When it came to creating an anti-drug messaging campaign for Minnetonka Schools, designer Rich Stromwall and creative consultant Jonathan Bing found themselves working with an interesting theme—penguins. “Tonka Cares (the community coalition behind the campaign) had done a survey with a multiple choice question about a favorite animal,” says Bing. “It turns out penguins scored really high.”
The pair were new to working together after meeting via their children. “As both consultants and freelance creatives, we often work with those outside our own skill set, so I was interested in Rich’s work and I loved that we both lived in Minnetonka,” says Bing. “We were at a complete loss for how to make penguins fit any kind of anti-drug message, so this is where good collaboration matters.”
“Jonathan is ridiculously creative and has tons of ideas,” says Stromwall. “Studies show that if kids think risky behaviors are typical, they’re more likely to join in those behaviors. So we promoted statistics that show how drug and alcohol use at Minnetonka is really much lower than kids think.” Stromwall also worked to illustrate these kinds of statistics on posters separate from the penguin project.
In addition to his work on this campaign for Minnetonka Schools, Stromwall is an accomplished artist, though it wasn’t always a clear career choice for him. “I’ve always liked to draw, but I wasn’t particularly creative,” he says. “When I was young, I didn’t think much about what I wanted to do. Art was barely a hobby, and I didn’t consider it a career path.” After college, Stromwall took some art and design classes and found work as a graphic artist with state government, followed by a position at an agency. “Then in 1998, I began freelancing,” says Stromwall. “Still am!”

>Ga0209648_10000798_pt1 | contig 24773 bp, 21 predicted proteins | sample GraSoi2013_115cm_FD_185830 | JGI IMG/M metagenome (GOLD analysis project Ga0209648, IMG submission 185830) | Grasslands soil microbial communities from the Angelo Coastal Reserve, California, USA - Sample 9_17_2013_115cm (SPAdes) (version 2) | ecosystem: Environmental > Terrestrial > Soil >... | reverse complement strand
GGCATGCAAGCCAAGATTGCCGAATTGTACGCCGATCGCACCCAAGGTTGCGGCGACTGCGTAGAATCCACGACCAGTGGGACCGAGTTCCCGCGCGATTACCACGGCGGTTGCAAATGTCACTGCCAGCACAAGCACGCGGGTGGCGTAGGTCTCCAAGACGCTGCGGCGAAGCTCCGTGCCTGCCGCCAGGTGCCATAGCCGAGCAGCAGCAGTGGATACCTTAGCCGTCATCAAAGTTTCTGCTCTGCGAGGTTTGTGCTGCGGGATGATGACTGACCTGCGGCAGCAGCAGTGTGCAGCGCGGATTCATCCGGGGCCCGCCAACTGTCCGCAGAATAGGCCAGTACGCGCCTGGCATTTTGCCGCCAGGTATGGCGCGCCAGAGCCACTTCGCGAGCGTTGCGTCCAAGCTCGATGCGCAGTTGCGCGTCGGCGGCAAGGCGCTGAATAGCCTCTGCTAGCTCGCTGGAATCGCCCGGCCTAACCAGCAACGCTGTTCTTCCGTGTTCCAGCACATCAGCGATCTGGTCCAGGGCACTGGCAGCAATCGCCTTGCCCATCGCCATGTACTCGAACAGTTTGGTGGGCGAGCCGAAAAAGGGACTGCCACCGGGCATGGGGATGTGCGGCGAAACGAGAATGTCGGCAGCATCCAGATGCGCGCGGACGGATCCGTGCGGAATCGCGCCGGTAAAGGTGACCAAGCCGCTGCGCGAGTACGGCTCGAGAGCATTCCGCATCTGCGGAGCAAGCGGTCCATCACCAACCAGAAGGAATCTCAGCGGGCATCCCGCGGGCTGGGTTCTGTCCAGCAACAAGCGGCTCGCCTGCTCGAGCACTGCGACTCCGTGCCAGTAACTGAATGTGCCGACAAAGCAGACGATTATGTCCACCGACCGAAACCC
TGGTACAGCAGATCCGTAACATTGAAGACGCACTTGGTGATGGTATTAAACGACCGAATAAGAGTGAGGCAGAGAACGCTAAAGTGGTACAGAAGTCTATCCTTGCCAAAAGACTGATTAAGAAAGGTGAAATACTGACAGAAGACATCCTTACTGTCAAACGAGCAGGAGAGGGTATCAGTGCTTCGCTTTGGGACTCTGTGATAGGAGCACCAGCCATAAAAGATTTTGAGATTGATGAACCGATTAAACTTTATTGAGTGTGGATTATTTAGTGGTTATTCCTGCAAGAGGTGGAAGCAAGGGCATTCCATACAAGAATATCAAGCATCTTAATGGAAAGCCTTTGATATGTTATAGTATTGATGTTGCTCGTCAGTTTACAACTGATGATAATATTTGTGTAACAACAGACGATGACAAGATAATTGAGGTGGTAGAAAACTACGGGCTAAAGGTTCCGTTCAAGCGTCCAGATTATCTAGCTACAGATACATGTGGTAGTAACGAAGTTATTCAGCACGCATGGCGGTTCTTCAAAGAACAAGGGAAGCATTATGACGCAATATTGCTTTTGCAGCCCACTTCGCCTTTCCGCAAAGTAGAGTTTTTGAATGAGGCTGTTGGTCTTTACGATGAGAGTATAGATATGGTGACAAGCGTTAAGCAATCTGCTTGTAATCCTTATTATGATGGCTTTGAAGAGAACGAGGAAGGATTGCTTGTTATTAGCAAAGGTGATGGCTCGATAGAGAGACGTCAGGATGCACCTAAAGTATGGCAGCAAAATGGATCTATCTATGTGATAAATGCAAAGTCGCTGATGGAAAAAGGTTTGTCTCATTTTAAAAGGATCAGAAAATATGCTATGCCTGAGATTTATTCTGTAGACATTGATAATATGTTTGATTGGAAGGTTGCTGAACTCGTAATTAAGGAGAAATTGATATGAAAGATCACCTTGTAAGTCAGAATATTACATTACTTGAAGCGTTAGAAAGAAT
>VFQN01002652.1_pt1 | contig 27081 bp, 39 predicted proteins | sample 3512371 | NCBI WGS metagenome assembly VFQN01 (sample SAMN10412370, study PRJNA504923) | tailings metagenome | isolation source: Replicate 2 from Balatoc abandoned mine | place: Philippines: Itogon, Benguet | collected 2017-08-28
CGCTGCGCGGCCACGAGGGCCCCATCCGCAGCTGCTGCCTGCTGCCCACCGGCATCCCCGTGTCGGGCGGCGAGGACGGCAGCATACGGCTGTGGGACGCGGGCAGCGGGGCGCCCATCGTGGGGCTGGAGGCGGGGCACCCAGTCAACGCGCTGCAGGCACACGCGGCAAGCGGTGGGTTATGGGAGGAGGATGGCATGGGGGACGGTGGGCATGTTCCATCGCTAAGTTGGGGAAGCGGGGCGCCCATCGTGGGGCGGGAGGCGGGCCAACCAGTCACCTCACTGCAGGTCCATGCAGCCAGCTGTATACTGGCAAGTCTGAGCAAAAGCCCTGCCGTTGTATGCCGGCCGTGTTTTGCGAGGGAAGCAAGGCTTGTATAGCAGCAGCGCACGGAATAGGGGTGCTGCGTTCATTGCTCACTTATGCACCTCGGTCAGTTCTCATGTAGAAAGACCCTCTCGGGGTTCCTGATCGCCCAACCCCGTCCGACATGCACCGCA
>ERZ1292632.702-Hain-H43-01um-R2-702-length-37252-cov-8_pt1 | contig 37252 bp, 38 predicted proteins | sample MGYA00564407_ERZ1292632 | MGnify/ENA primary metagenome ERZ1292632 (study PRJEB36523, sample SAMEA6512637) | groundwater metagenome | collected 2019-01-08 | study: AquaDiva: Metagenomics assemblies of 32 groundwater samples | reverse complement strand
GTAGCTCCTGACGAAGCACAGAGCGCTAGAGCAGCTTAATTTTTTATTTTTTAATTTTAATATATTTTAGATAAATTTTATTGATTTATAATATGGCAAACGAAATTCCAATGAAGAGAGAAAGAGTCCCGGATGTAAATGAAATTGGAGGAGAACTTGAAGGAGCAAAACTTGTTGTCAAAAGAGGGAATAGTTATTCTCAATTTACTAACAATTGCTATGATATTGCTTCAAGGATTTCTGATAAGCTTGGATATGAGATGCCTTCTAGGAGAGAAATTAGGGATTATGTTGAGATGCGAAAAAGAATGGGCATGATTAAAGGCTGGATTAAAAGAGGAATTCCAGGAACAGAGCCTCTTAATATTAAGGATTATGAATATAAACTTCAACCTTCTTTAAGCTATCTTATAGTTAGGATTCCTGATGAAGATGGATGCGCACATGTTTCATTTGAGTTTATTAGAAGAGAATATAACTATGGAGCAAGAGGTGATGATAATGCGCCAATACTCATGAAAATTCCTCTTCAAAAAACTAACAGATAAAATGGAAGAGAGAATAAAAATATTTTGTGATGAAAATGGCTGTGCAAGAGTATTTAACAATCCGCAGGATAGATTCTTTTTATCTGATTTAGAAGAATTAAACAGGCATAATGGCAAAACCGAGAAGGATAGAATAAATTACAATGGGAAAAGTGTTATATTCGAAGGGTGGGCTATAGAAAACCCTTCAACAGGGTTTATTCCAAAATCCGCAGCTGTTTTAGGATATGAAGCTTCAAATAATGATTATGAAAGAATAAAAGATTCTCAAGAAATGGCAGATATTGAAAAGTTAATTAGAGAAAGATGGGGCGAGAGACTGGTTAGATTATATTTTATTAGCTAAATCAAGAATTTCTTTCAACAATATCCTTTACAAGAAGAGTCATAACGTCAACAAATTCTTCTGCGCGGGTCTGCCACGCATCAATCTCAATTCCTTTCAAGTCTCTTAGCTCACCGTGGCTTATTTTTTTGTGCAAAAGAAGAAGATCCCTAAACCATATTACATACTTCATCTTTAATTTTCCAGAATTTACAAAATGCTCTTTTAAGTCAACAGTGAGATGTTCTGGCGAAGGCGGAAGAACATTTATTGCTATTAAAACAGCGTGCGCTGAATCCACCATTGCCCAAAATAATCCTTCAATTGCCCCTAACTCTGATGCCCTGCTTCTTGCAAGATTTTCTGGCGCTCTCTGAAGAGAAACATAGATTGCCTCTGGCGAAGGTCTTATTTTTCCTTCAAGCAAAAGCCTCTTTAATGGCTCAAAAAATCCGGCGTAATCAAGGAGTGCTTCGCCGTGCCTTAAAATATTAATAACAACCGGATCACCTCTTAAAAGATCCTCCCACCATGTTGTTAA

Stromwall works on projects ranging from ads to brochures and reports to t-shirts. His projects include everything from poster prints for the 10,000 Lakes Concours d'Elegance auto show to stylized caricatures of cultural icons like Frida Kahlo. He works out of a home office in Deephaven using Adobe products to create his designs, as well as an iPad for sketching.
Stromwall describes his creative process as trial and error. “I make lots of small sketches and refine the ones that look promising. I rarely have a clear picture,” he says. “Sometimes I’m convinced I have a great idea and I can’t get it to look anything but crappy. Other times I have no good ideas and still somehow cobble together something decent. I persist until something works.”
“I’m such a fan of his style,” says Bing, who writes picture books and children’s literature in addition to his creative consulting work, and is
currently working on a new book. Though it may involve fewer penguins, future collaborations between these two creatives may be in store.
Take a look at Stromwall’s work on his website, stromwall.art. Keep up with the work of Jonathan Bing at jonathan-bing.com or on Twitter at @thingofbing.